Chimney Drafting Solutions

No two fireplaces are alike when it comes to smoking chimneys. There are many factors as to why a chimney doesn't draft properly and your home gets filled with smoke.

Chimney Height

Every chimney should abide by the 10ft - 2ft rule. Under normal conditions your chimney should work fine if this rule is met but there are always exceptions. Measure out 10ft horizontally from your chimney to the nearest object (roof line, peak, room addition etc), once you have the 10ft mark go vertically 2ft up and that should be the height of your chimney.

Your chimney should be at the proper height with the stack high enough to catch the wind. Your chimney doesn't have to rise above the peak unless the peak is within the 10ft clearance. As the wind blows across your home's roof line it should create an updraft bringing the smoke with it.

Sometimes a negative pressure situation might occur where the wind causes a downdraft and you may have to look at raising the height of your chimney. Recently some new products have arrived on the market to help ease the cost of raising a chimney.

Flue extenders are a chimney cap that is raised up to 3ft with long sheet metal sides.They come in stainless steel or copper and have proven to solve many drafting problems.They a relatively inexpensive compared to having a brick mason come out and raise the flue tiles.Another great product are chimney pots. These have been used in Europe for centuries and were usually made of clay.

A new line of chimney pots are made out of copper. The copper chimney pots are expensive but the unique design and the beauty are very pleasing to look at. Copper ages to a beautiful verdigris green after it is exposed to the outdoor elements and will give your home great Curb Appeal.

If you have a metal zero clearance fireplace you will have to get the manufacturers name and the model number off a plate inside the firebox to determine which size and brand pipe you will need to purchase to raise the chimney another 1 - 3ft. Some cities require that the pipe be enclosed in a chase and you might have to rebuild the chase up to the new height. While raising the height of your chimney will solve most of the problems some chimneys may need more help.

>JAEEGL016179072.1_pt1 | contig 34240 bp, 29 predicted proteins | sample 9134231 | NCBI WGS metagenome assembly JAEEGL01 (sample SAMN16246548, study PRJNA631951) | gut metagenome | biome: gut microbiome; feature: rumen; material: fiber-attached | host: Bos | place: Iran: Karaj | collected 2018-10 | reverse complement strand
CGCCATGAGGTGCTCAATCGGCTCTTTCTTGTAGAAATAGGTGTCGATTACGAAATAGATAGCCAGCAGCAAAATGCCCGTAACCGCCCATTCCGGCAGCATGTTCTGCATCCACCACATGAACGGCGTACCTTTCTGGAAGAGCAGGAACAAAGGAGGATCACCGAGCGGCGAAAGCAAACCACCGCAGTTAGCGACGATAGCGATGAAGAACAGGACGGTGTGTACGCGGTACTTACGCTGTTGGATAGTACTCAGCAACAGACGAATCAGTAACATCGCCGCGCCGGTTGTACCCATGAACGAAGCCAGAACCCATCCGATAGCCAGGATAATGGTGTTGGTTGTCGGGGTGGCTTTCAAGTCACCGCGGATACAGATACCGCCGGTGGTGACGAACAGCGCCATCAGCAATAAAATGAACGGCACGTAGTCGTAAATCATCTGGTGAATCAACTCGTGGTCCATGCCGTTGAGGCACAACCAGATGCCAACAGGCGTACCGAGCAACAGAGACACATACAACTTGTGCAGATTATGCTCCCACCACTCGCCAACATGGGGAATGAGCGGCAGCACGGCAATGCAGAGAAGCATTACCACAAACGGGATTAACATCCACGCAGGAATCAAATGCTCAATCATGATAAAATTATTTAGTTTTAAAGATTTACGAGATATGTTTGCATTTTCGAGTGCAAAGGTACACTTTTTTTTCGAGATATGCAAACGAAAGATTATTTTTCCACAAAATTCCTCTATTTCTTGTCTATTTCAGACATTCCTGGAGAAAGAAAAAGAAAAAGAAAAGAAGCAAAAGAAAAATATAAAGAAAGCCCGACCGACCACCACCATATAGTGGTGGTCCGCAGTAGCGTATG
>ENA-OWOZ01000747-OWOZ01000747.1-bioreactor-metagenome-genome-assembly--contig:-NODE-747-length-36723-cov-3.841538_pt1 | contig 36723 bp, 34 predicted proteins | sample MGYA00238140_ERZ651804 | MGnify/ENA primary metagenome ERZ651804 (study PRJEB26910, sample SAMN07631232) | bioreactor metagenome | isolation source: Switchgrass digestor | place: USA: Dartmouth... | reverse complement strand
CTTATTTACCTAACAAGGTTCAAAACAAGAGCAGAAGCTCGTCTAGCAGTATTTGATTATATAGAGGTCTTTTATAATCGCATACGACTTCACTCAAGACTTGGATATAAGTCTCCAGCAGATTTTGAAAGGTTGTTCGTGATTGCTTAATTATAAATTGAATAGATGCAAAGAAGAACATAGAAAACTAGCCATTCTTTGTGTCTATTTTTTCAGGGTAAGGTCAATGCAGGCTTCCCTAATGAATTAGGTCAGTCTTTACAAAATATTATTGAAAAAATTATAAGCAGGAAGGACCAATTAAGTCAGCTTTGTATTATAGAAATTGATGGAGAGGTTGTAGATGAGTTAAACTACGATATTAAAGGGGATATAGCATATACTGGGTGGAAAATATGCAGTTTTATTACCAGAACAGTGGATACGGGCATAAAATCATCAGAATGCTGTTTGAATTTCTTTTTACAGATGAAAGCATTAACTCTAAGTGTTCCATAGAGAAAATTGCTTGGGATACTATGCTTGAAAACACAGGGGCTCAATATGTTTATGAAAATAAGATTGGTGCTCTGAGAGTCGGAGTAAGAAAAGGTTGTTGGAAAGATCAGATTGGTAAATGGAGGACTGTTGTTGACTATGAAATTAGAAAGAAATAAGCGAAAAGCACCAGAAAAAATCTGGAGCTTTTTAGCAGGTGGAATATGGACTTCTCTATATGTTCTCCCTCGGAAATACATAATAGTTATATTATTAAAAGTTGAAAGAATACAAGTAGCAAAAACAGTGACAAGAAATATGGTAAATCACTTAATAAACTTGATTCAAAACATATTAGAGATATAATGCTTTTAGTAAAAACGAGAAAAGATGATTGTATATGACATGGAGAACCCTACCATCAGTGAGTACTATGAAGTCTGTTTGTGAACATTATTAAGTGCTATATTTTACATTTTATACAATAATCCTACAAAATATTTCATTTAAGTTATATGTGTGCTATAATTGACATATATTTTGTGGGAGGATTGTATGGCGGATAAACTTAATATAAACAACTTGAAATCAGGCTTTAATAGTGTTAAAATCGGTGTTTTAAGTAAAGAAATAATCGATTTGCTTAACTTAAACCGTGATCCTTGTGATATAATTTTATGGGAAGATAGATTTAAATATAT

Other great products on the market for solving drafting problems are the Vacu-Stack and the Windbeater chimney caps.These chimney caps are designed to create an updraft as the wind blows. The cap itself stays stationary and this causes the wind to circulate creating the updraft. This solution works well with masonry, metal chimneys and even the solid pack chimney pipe for wood burning stoves. They come in several sizes and adaptors are available for masonry chimneys.

With a metal chimney no adaptor is needed. If you have a air cooled chimney pipe one where there are 2 or 3 pipes inside each other just measure the inner one for the cap. The Vacu-Stack for the air cooled, double or triple wall pipe comes with a collar to cover the outer pipes. The Vacu-Stack and the Windbeater caps also come in smaller sizes to fit furnace and hot water tanks to solve their drafting problems.

The Log Rack.com continues this article.

Is my fireplace too large for the chimney?

What do you do if your fireplace it to large for you chimney? How do you know if this is the problem? The easiest thing you can do as a homeowner is try building a fire and make the fireplace smaller. Yes, it is easier than it sounds. You can use a piece of sheet metal, or anything non flammable and slid it over the fireplace opening part way, about 3 or 4 inches to start. The idea behind this is to make the chimney draw less air. Think of the opening of the fireplace like a window, if you shut the window some, obviously less air will come in. If this solves your problem, you know your chimney is too small for your fireplace. Contact us to purchase a Smoke Guard. The smoke guard will make your fireplace opening smaller by 4" or 6". You can either choose flat black or brass.

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